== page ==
Letter (26 Jul 1766) to Jean le Rond D’Alembert appreciating his recommendation to bring the younger Joseph-Louis Lagrange (age 30) to the Academy of Sciences in Berlin when Leonhart Euler (age 59), vacated the post of director of mathematics. Euler lost the sight of one eye to disease in 1740, and a cataract took the sight of the remaining eye in 1766. As quoted in Florian Cajori, 'Frederick the Great on Mathematics and Mathematicians', The American Mathematical Monthly (Mar 1927), 34, No. 3, 128.
Science quotes on:  |  Academy (13)  |  Anatomical (3)  |  Blind (47)  |  Mathematician (384)  |  Member (40)  |  Please (24)  |  Recommendation (12)

True wisdom consists not in seeing what is immediately before our eyes, but in foreseeing what is to come.
Terence
…...
Science quotes on:  |  Consist (46)  |  Foresee (13)  |  Immediately (23)  |  See (369)  |  True (208)  |  Wisdom (182)

Truth … and if mine eyes
Can bear its blaze, and trace its symmetries,
Measure its distance, and its advent wait,
I am no prophet—I but calculate.
From poem, 'The Prospects of the Future', collected in The Poetical Works of Charles Mackay: Now for the First Time Collected Complete in One Volume (1876), 447.
Science quotes on:  |  Advent (6)  |  Bear (67)  |  Blaze (14)  |  Calculate (33)  |  Distance (77)  |  Measure (104)  |  Prophet (11)  |  Symmetry (37)  |  Trace (53)  |  Truth (928)  |  Wait (58)

Unless the eye had sun-like parts
It could not see the sun and sight us.
In 'Unless the Eye Had Sunlike Parts' (1810), Selected Poems (1998), 107.
Science quotes on:  |  Part (222)  |  Sight (48)  |  Sun (276)

Very great charm of shadow and light is to be found in the faces of those who sit in the doors of dark houses. The eye of the spectator sees that part of the face which is in shadow lost in the darkness of the house, and that part of the face which is lit draws its brilliancy from the splendor of the sky. From this intensification of light and shade the face gains greatly in relief and beauty by showing the subtlest shadows in the light part and the subtlest lights in the dark part.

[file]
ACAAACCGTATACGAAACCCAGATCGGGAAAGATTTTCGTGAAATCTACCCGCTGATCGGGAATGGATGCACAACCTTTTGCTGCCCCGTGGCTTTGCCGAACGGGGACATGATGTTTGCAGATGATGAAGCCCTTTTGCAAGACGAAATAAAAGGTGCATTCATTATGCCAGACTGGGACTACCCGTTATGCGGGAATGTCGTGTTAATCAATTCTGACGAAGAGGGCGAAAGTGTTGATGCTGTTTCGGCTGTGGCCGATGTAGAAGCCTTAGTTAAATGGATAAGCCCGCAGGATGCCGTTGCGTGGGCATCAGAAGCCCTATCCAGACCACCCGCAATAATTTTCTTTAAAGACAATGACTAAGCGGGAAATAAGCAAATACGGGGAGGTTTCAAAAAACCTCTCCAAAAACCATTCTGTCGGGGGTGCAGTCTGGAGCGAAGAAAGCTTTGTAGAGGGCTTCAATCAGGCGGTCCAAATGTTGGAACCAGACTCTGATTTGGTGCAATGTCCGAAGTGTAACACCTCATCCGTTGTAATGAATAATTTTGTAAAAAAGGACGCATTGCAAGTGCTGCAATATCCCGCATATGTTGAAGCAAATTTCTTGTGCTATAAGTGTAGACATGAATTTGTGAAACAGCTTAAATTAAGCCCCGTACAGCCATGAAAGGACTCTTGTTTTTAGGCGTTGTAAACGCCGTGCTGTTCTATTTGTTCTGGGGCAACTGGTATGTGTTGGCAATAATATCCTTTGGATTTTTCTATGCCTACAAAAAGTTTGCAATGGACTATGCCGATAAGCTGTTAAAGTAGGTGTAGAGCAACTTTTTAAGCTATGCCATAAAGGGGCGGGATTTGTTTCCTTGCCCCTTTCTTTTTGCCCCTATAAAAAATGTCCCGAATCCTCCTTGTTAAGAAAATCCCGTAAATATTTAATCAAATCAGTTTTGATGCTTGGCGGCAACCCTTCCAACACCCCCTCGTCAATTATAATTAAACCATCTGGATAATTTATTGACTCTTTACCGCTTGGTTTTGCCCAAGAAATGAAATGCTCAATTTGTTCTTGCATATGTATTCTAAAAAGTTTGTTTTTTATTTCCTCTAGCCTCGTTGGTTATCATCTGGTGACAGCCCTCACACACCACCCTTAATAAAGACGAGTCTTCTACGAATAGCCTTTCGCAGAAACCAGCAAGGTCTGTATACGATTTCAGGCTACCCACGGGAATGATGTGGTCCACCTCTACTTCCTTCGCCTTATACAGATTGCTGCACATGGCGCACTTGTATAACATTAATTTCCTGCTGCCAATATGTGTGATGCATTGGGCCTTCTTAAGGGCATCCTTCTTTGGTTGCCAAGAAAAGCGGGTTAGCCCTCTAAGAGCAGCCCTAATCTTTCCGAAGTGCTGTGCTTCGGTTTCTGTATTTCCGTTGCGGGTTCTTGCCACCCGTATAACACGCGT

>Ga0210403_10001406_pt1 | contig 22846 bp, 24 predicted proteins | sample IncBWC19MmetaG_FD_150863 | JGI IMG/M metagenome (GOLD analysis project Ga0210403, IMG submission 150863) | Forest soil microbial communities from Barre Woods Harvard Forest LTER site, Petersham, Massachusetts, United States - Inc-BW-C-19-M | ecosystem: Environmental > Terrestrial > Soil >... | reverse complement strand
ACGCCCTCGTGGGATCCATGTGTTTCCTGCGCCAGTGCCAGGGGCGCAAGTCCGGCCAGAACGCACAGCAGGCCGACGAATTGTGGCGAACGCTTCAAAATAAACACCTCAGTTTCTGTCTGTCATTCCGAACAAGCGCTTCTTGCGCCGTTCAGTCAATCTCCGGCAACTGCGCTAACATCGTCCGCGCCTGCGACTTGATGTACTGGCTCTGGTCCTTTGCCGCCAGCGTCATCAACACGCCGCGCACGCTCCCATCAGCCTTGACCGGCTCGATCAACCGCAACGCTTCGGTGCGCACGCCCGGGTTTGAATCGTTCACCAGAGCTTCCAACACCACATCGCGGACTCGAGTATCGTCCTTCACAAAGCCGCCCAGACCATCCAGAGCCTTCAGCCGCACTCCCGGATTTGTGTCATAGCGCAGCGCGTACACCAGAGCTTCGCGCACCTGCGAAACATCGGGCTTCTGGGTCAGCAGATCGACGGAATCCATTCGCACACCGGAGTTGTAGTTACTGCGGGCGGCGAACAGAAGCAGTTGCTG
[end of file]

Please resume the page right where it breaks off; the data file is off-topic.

…...
Science quotes on:  |  Beauty (248)  |  Brilliancy (3)  |  Charm (28)  |  Dark (77)  |  Darkness (43)  |  Door (39)  |  Draw (55)  |  Face (108)  |  Find (408)  |  Gain (70)  |  Great (534)  |  Greatly (12)  |  House (43)  |  Intensification (2)  |  Light (347)  |  Lose (94)  |  Part (222)  |  Relief (18)  |  See (369)  |  Shade (22)  |  Shadow (52)  |  Show (93)  |  Sit (47)  |  Sky (124)  |  Spectator (10)  |  Splendor (13)  |  Subtl (2)

We all pay an involuntary homage to antiquity – a “blind homage,” as Bacon calls it in his “Novum Organum,” which tends greatly to the obstruction of truth. To the great majority of mortal eyes, Time sanctifies everything that he does not destroy. The mere fact of anything being spared by the great foe makes it a favourite with us, who are sure to fall his victims.
From Memoirs of Extraordinary Popular Delusions (1841), Vol. 1, 314.
Science quotes on:  |  Antiquity (18)  |  Sir Francis Bacon (181)  |  Blind (47)  |  Call (128)  |  Destroy (80)  |  Fact (733)  |  Fall (120)  |  Favourite (6)  |  Foe (7)  |  Great (534)  |  Homage (4)  |  Involuntary (4)  |  Majority (42)  |  Mortal (28)  |  Obstruction (4)  |  Sanctify (3)  |  Spare (9)  |  Tend (36)  |  Time (595)  |  Truth (928)  |  Victim (13)

We can continue to try and clean up the gutters all over the world and spend all of our resources looking at just the dirty spots and trying to make them clean. Or we can lift our eyes up and look into the skies and move forward in an evolutionary way.
…...
Science quotes on:  |  Clean (28)  |  Clean Up (4)  |  Continue (65)  |  Dirty (10)  |  Evolutionary (23)  |  Forward (36)  |  Gutter (3)  |  Lift (25)  |  Move (94)  |  Resource (62)  |  Sky (124)  |  Spend (43)  |  Spot (17)  |  Try (141)  |  World (898)

We do not draw conclusions with our eyes, but with our reasoning powers, and if the whole of the rest of living nature proclaims with one accord from all sides the evolution of the world of organisms, we cannot assume that the process stopped short of Man. But it follows also that the factors which brought about the development of Man from his Simian ancestry must be the same as those which have brought about the whole of evolution.
Translation of Weismann's work in German, by John Arthur Thomson and Margaret R. Thomson, The Evolution Theory (1904), Vol. 2, 393.
Science quotes on:  |  Accord (36)  |  Ancestry (4)  |  Assume (38)  |  Conclusion (160)  |  Development (289)  |  Evolution (535)  |  Factor (46)  |  Nature (1223)  |  Organism (150)  |  Process (267)  |  Proclaim (15)  |  Reasoning (100)  |  Short (51)  |  Simian (2)  |  Stop (76)  |  Whole (192)